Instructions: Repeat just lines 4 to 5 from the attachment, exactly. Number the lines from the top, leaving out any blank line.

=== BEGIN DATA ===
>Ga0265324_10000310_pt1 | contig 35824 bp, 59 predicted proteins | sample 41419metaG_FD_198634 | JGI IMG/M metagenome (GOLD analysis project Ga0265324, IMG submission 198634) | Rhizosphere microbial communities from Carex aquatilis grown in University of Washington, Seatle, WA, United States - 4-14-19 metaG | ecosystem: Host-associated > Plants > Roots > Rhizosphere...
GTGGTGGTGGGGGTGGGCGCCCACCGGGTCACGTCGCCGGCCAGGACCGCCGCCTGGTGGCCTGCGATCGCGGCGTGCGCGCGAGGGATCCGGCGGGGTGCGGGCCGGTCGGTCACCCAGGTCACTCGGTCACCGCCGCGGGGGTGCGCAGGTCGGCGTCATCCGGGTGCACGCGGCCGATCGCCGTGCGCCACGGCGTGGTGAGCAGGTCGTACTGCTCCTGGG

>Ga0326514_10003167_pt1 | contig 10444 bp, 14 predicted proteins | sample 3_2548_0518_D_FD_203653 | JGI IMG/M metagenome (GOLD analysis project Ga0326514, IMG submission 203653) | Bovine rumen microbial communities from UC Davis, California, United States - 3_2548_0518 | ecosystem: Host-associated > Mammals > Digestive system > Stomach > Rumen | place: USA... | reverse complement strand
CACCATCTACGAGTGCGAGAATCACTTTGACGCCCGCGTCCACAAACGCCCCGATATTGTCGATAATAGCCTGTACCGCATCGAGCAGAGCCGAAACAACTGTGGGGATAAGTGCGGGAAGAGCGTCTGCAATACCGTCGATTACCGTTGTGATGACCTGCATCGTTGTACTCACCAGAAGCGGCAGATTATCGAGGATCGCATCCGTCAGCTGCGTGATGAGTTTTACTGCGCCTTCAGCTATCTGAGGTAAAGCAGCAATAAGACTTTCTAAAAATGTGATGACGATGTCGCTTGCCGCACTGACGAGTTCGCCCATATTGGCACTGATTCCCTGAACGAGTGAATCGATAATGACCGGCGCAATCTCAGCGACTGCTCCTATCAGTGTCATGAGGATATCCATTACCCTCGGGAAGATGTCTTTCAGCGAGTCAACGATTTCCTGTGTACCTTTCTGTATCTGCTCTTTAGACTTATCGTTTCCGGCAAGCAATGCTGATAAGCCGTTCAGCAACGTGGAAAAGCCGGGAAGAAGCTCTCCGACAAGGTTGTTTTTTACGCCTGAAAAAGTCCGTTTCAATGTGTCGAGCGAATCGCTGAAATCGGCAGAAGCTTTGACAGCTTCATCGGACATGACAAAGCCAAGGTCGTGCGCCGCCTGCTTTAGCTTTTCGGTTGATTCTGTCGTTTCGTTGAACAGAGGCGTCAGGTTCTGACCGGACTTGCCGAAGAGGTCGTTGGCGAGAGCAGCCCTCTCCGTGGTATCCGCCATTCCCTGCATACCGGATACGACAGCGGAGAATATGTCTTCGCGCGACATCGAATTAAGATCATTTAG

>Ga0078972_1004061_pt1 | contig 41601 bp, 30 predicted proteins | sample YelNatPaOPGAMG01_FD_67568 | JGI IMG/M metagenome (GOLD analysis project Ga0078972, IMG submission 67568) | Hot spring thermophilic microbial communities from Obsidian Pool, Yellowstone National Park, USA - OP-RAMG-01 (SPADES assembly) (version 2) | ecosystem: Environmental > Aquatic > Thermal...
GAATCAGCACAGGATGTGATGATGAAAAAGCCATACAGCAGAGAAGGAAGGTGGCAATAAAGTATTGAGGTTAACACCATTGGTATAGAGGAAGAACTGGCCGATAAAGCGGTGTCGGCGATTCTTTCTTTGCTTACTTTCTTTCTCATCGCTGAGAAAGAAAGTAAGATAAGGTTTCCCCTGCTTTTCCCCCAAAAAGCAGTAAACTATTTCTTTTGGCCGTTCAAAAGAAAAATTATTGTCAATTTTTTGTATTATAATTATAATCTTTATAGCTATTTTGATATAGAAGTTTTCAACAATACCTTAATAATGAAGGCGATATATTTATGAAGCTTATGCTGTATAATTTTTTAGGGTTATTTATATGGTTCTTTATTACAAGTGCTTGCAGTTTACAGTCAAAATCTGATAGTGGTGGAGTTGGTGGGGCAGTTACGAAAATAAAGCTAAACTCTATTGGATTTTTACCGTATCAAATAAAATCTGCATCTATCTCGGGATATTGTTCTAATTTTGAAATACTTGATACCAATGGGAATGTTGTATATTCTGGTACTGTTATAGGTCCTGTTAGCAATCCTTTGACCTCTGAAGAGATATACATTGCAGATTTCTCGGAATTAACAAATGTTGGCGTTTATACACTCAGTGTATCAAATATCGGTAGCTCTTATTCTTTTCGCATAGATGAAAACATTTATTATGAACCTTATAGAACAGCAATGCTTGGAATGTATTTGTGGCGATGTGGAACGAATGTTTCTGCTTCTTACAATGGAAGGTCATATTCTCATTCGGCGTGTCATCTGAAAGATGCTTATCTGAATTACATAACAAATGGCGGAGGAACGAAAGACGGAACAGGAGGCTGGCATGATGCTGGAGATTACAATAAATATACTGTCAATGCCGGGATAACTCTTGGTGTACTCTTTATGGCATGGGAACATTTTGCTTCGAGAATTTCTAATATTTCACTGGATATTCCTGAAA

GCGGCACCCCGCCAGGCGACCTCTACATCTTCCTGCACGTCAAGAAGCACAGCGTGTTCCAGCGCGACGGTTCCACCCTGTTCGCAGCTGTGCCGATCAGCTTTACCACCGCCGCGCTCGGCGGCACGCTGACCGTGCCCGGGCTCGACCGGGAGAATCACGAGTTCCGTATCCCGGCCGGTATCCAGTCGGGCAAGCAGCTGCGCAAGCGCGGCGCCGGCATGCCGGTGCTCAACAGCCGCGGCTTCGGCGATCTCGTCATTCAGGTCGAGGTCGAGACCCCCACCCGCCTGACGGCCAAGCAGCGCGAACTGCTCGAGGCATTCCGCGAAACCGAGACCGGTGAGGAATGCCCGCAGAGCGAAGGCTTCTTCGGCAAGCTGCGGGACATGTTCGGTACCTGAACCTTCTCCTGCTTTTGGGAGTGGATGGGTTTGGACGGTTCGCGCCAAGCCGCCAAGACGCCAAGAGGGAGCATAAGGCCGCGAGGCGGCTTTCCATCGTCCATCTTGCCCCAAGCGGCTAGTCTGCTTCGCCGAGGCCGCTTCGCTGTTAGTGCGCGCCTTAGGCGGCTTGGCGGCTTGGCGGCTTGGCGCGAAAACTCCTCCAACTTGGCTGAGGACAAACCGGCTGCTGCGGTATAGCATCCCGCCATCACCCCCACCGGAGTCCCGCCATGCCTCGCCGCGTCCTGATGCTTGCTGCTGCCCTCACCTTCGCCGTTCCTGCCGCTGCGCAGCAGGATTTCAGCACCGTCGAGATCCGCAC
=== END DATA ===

CACCATCTACGAGTGCGAGAATCACTTTGACGCCCGCGTCCACAAACGCCCCGATATTGTCGATAATAGCCTGTACCGCATCGAGCAGAGCCGAAACAACTGTGGGGATAAGTGCGGGAAGAGCGTCTGCAATACCGTCGATTACCGTTGTGATGACCTGCATCGTTGTACTCACCAGAAGCGGCAGATTATCGAGGATCGCATCCGTCAGCTGCGTGATGAGTTTTACTGCGCCTTCAGCTATCTGAGGTAAAGCAGCAATAAGACTTTCTAAAAATGTGATGACGATGTCGCTTGCCGCACTGACGAGTTCGCCCATATTGGCACTGATTCCCTGAACGAGTGAATCGATAATGACCGGCGCAATCTCAGCGACTGCTCCTATCAGTGTCATGAGGATATCCATTACCCTCGGGAAGATGTCTTTCAGCGAGTCAACGATTTCCTGTGTACCTTTCTGTATCTGCTCTTTAGACTTATCGTTTCCGGCAAGCAATGCTGATAAGCCGTTCAGCAACGTGGAAAAGCCGGGAAGAAGCTCTCCGACAAGGTTGTTTTTTACGCCTGAAAAAGTCCGTTTCAATGTGTCGAGCGAATCGCTGAAATCGGCAGAAGCTTTGACAGCTTCATCGGACATGACAAAGCCAAGGTCGTGCGCCGCCTGCTTTAGCTTTTCGGTTGATTCTGTCGTTTCGTTGAACAGAGGCGTCAGGTTCTGACCGGACTTGCCGAAGAGGTCGTTGGCGAGAGCAGCCCTCTCCGTGGTATCCGCCATTCCCTGCATACCGGATACGACAGCGGAGAATATGTCTTCGCGCGACATCGAATTAAGATCATTTAG

>Ga0078972_1004061_pt1 | contig 41601 bp, 30 predicted proteins | sample YelNatPaOPGAMG01_FD_67568 | JGI IMG/M metagenome (GOLD analysis project Ga0078972, IMG submission 67568) | Hot spring thermophilic microbial communities from Obsidian Pool, Yellowstone National Park, USA - OP-RAMG-01 (SPADES assembly) (version 2) | ecosystem: Environmental > Aquatic > Thermal...